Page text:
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Thread: Help regarding geared mechanism

  1. #1

    Help regarding geared mechanism

    Hello Everybody!
    I want some help designing a mechanism, I hope someone here could do that. The description is given below.
    I have got two concentric shafts. Outer shaft is output shaft & inner is input shaft.
    Both shafts rotate in the same direction.
    Outershaft rotates with half the speed of inner shaft.
    Dia of outer shaft is 80mm & inner shaft is of 50mm.
    Only one pair of gears is to be used.
    How I am trying to solve this problem is that one internal spur gear should be attached to outer shaft and one spur gear with inner shaft but at some off centre(i.e. at some distance from the centre of the shaft). Will this arrangement of gears work?
    Suggestions required.

  2. #2
    To make sure I'm picturing this right, it sounds like you're describing something like a planetary gear train with only one planet, no sun gear, and where the planet carrier is held fixed? (Concentric, by the way, means the shafts have the same center, but what your describing has different centers, right?) I've never seen this configuration before, and a quick web search doesn't turn up anything. If using more gears is a possibility, then you can use a typical planetary gear train, with the center shaft connected to the sun gear (input) and the outer shaft connected to the planet carrier (output). With the ring gear held fixed, the sun gear and the planet carrier would rotate in the same direction. Then you just have to choose a gear configuration that gives you a 2:1 ratio. In this design, the shafts would be concentric.

  3. #3
    @mhJones12. I really appreciate your suggestion. Shafts are concentric, i.e. they have same center. I will consider using planetary gear train. But my real question is, Is there any configuration where I can use only one set of gears? If that is not possible then I will definitely use planetary gear train.

  4. #4
    If the shafts have to be concentric then I see no way to use only one pair of gears. Planetary gear train seems the best way to go.

  5. #5
    Your idea will not work using only two gears.
    Planetary gears will give you high speed reduction.

    You will need four gears to get efficient power transmission.
    One gear on inner shaft. One on outer shaft. Two fixed to each other on pin mounted on external structure.

  6. #6
    The internal gear on the outer shaft (really a tube!) is ok, but only one gear on the internal shaft looks impossible unless the two shafts are parallel to each other, not "concentric". If they must be concentric, you need two more gears to operate this system.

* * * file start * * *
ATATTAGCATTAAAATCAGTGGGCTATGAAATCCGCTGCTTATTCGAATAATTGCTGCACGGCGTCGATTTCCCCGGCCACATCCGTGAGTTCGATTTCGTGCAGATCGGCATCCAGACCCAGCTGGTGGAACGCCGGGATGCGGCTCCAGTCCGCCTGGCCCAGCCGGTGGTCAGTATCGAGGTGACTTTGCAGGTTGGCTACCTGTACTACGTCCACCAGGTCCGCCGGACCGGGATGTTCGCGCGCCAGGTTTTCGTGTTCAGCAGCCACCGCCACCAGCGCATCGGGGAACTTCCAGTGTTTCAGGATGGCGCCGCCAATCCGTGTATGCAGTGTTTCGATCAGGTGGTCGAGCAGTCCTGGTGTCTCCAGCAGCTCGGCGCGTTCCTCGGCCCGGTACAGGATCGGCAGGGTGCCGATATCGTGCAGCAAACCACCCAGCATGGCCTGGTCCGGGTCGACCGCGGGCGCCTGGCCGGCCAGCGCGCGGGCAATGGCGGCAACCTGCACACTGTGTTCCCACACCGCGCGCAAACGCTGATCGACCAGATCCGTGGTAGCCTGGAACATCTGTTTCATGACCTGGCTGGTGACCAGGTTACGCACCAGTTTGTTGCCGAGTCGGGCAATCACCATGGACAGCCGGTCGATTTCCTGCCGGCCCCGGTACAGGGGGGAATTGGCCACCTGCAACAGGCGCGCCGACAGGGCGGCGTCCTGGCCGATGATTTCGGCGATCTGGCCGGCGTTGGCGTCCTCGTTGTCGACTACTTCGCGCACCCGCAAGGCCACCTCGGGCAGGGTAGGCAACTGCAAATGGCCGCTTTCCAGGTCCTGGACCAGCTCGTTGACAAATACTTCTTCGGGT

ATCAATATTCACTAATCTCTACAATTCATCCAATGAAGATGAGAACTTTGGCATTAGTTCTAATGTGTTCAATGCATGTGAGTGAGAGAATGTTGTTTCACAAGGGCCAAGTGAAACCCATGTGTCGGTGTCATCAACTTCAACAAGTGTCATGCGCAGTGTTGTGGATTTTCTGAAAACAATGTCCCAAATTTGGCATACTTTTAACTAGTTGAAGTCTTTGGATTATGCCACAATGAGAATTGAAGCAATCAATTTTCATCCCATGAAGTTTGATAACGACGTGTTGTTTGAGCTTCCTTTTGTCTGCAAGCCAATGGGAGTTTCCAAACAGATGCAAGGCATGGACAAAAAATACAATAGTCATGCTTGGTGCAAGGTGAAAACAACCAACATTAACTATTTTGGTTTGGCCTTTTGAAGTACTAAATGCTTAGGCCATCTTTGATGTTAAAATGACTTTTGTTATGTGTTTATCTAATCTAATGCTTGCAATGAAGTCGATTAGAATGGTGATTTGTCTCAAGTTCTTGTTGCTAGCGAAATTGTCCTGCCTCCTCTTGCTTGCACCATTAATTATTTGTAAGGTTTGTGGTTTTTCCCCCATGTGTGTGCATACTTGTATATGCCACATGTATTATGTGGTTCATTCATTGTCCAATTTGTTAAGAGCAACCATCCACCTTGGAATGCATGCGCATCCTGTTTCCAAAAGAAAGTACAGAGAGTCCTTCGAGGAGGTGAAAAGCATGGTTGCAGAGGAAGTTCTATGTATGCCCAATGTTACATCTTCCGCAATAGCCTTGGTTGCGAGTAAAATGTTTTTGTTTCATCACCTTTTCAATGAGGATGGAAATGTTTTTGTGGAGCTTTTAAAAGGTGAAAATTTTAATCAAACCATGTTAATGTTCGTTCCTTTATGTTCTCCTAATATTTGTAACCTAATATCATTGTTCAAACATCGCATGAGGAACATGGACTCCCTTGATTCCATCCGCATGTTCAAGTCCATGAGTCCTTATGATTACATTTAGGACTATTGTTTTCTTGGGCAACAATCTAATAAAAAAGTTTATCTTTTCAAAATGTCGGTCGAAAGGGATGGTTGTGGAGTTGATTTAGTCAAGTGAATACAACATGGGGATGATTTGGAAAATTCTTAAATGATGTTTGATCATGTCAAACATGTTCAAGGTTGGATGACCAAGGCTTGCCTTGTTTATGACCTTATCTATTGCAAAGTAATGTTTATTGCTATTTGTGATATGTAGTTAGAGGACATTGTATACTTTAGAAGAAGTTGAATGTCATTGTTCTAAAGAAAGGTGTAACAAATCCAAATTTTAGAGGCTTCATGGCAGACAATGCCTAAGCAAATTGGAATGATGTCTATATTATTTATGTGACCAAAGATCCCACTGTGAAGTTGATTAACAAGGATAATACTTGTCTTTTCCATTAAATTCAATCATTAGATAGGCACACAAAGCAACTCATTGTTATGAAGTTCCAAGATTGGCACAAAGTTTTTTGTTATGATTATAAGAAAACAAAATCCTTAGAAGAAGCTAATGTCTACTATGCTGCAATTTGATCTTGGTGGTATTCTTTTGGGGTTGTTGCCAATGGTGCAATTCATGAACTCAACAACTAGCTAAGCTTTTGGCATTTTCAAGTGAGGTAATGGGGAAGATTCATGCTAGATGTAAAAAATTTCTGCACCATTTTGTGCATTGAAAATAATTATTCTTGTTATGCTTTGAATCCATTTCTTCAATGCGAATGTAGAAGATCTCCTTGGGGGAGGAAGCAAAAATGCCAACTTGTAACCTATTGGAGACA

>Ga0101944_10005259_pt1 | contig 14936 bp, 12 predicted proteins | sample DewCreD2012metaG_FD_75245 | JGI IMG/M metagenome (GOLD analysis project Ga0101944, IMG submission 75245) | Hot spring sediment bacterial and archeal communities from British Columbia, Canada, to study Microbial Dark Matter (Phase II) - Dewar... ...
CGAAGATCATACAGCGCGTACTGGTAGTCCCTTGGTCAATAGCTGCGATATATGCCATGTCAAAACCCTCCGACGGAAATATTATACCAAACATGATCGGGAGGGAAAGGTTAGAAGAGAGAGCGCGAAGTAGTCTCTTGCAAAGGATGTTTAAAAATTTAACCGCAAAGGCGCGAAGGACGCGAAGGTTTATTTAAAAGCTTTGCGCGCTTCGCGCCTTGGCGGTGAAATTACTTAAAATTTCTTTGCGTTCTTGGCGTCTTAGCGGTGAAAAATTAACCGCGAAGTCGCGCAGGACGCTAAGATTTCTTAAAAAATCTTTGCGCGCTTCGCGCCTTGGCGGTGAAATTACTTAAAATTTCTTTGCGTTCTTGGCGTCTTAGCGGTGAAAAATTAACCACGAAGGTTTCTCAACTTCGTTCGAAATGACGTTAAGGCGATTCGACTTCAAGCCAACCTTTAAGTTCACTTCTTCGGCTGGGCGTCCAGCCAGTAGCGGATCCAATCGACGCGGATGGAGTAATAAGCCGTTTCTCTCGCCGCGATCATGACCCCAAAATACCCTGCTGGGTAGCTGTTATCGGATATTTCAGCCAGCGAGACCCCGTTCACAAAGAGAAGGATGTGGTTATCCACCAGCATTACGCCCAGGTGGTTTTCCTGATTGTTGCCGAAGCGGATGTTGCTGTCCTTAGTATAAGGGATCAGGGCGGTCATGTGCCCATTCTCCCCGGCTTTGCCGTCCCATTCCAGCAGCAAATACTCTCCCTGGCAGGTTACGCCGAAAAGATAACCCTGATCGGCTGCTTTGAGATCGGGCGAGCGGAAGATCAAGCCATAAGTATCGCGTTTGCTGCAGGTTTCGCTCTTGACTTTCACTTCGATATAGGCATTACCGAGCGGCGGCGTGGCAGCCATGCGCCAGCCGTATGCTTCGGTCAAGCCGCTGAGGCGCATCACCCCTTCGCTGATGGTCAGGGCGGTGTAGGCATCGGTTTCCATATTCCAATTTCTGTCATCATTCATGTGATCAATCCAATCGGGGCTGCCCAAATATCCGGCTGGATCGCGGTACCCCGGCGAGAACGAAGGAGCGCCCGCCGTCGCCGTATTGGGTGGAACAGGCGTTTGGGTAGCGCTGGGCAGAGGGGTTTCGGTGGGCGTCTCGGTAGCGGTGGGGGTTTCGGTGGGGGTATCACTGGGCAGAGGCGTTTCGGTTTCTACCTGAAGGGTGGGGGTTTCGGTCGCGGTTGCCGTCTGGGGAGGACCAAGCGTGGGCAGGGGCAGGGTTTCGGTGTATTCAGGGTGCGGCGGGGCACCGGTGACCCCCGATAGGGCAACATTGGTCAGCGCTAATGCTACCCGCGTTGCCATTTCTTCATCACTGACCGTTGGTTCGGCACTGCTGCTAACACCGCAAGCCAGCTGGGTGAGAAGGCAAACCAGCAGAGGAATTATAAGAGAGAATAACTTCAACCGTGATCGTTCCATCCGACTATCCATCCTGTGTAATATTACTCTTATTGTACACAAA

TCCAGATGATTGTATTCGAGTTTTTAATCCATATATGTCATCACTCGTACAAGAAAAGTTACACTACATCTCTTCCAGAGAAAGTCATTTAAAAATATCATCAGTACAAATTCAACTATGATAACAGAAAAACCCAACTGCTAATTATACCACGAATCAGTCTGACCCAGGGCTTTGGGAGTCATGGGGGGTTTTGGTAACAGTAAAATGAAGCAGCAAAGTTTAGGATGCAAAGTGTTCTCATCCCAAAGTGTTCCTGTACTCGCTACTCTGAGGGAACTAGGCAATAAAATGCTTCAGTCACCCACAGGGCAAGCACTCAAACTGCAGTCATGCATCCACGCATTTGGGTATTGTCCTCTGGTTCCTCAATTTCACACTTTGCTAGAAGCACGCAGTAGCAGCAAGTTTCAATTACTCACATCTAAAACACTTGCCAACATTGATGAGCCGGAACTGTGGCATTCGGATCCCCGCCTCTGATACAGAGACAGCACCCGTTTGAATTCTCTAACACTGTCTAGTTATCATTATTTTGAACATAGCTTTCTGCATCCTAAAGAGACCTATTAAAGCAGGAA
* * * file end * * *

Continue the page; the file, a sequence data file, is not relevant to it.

Have a great day: Benoit Ventimiglia.

  7. #7
    Well in my view if you could play with the diameters of the gears then of course we would have a solution with single pair of gears but with a difference of 30mm, I think it isn't possible. A gear train mechanism could be helpful, as mentioned by one of the post above, but again that will not solve your question . Your answer to the question is no , you can't do it using single pair of gears.
    Rohan Thapar

  8. #8
    Finally we do not know what Mr. Thapar wants to do with those two shafts ??? May be there is a simple way to accomplish the same task. Remember: "There are 101 ways to skin a ....t" Maybe lets look at it in a new way. Have a great weekend folks: Benoit Ventimiglia.

  9. #9
    I meant a very simple solution , reduce or increase the gear diameter(any one) , which will enable the pitch circle and the addendum circle interact.If you could relate it to spur and pinion. Thus,positive drive without slippage.

  10. #10
    You have not addressed my question: What is that you trying to accomplish? May be there is a simpler way to do it!!!!

  11. #11
    There is a way of doing this with a single pair of gears, called the Planocentric drive. In this arrangement the shafts are not concentric, as the input shaft is eccentric to the extent of the depth of the gear tooth. The output gear is internal, while the input pinion will have one tooth less than the gear. The pinion is mounted on the input shaft and is separated by a bearing. When the input shaft rotates, the pinion wobbles around the gear at the output speed. This is transmitted to the output shaft through pins.
    It sounds very complicated, but fulfills the requirement of one pair of gears. You can Google for the images to see how it looks.

  12. #12
    Thanks you very much for your suggestions. I am considering all of my options. I will share here whatever configuration I will be using. And if anything troubles me again I will definitely post here & seek your valuable advice.

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